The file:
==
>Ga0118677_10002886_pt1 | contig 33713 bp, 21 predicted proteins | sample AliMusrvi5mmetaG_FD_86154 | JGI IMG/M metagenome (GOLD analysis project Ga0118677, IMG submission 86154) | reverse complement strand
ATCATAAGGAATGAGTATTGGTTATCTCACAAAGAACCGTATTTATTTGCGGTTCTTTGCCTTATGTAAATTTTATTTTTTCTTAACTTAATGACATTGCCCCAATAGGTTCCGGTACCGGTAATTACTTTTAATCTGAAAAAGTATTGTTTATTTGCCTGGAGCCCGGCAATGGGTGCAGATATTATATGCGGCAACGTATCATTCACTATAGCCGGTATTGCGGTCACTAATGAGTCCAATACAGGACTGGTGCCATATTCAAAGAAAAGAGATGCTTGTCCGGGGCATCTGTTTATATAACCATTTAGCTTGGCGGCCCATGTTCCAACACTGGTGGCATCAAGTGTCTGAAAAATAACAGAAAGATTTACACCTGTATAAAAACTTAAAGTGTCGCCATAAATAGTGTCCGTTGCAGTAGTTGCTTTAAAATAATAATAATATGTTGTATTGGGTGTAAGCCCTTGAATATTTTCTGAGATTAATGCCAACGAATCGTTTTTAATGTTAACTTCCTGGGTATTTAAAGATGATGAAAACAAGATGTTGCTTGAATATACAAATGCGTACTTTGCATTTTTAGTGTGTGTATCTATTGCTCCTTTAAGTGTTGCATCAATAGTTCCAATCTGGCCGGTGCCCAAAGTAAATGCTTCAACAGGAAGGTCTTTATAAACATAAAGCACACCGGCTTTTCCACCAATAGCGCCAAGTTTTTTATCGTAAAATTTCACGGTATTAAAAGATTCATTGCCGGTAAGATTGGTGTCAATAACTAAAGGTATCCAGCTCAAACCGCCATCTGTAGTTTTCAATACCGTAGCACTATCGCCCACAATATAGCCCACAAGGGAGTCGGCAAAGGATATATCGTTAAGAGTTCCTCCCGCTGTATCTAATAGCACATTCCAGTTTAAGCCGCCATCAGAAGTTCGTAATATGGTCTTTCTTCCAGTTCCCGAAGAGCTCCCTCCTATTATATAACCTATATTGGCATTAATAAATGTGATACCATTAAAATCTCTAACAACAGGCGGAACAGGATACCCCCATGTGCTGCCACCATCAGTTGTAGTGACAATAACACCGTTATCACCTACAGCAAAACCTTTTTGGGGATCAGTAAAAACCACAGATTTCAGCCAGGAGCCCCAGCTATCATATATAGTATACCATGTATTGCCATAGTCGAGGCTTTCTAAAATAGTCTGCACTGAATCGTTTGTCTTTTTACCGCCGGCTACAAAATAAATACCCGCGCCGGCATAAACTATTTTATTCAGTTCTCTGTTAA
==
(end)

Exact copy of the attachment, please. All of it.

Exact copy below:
>Ga0118677_10002886_pt1 | contig 33713 bp, 21 predicted proteins | sample AliMusrvi5mmetaG_FD_86154 | JGI IMG/M metagenome (GOLD analysis project Ga0118677, IMG submission 86154) | reverse complement strand
ATCATAAGGAATGAGTATTGGTTATCTCACAAAGAACCGTATTTATTTGCGGTTCTTTGCCTTATGTAAATTTTATTTTTTCTTAACTTAATGACATTGCCCCAATAGGTTCCGGTACCGGTAATTACTTTTAATCTGAAAAAGTATTGTTTATTTGCCTGGAGCCCGGCAATGGGTGCAGATATTATATGCGGCAACGTATCATTCACTATAGCCGGTATTGCGGTCACTAATGAGTCCAATACAGGACTGGTGCCATATTCAAAGAAAAGAGATGCTTGTCCGGGGCATCTGTTTATATAACCATTTAGCTTGGCGGCCCATGTTCCAACACTGGTGGCATCAAGTGTCTGAAAAATAACAGAAAGATTTACACCTGTATAAAAACTTAAAGTGTCGCCATAAATAGTGTCCGTTGCAGTAGTTGCTTTAAAATAATAATAATATGTTGTATTGGGTGTAAGCCCTTGAATATTTTCTGAGATTAATGCCAACGAATCGTTTTTAATGTTAACTTCCTGGGTATTTAAAGATGATGAAAACAAGATGTTGCTTGAATATACAAATGCGTACTTTGCATTTTTAGTGTGTGTATCTATTGCTCCTTTAAGTGTTGCATCAATAGTTCCAATCTGGCCGGTGCCCAAAGTAAATGCTTCAACAGGAAGGTCTTTATAAACATAAAGCACACCGGCTTTTCCACCAATAGCGCCAAGTTTTTTATCGTAAAATTTCACGGTATTAAAAGATTCATTGCCGGTAAGATTGGTGTCAATAACTAAAGGTATCCAGCTCAAACCGCCATCTGTAGTTTTCAATACCGTAGCACTATCGCCCACAATATAGCCCACAAGGGAGTCGGCAAAGGATATATCGTTAAGAGTTCCTCCCGCTGTATCTAATAGCACATTCCAGTTTAAGCCGCCATCAGAAGTTCGTAATATGGTCTTTCTTCCAGTTCCCGAAGAGCTCCCTCCTATTATATAACCTATATTGGCATTAATAAATGTGATACCATTAAAATCTCTAACAACAGGCGGAACAGGATACCCCCATGTGCTGCCACCATCAGTTGTAGTGACAATAACACCGTTATCACCTACAGCAAAACCTTTTTGGGGATCAGTAAAAACCACAGATTTCAGCCAGGAGCCCCAGCTATCATATATAGTATACCATGTATTGCCATAGTCGAGGCTTTCTAAAATAGTCTGCACTGAATCGTTTGTCTTTTTACCGCCGGCTACAAAATAAATACCCGCGCCGGCATAAACTATTTTATTCAGTTCTCTGTTAA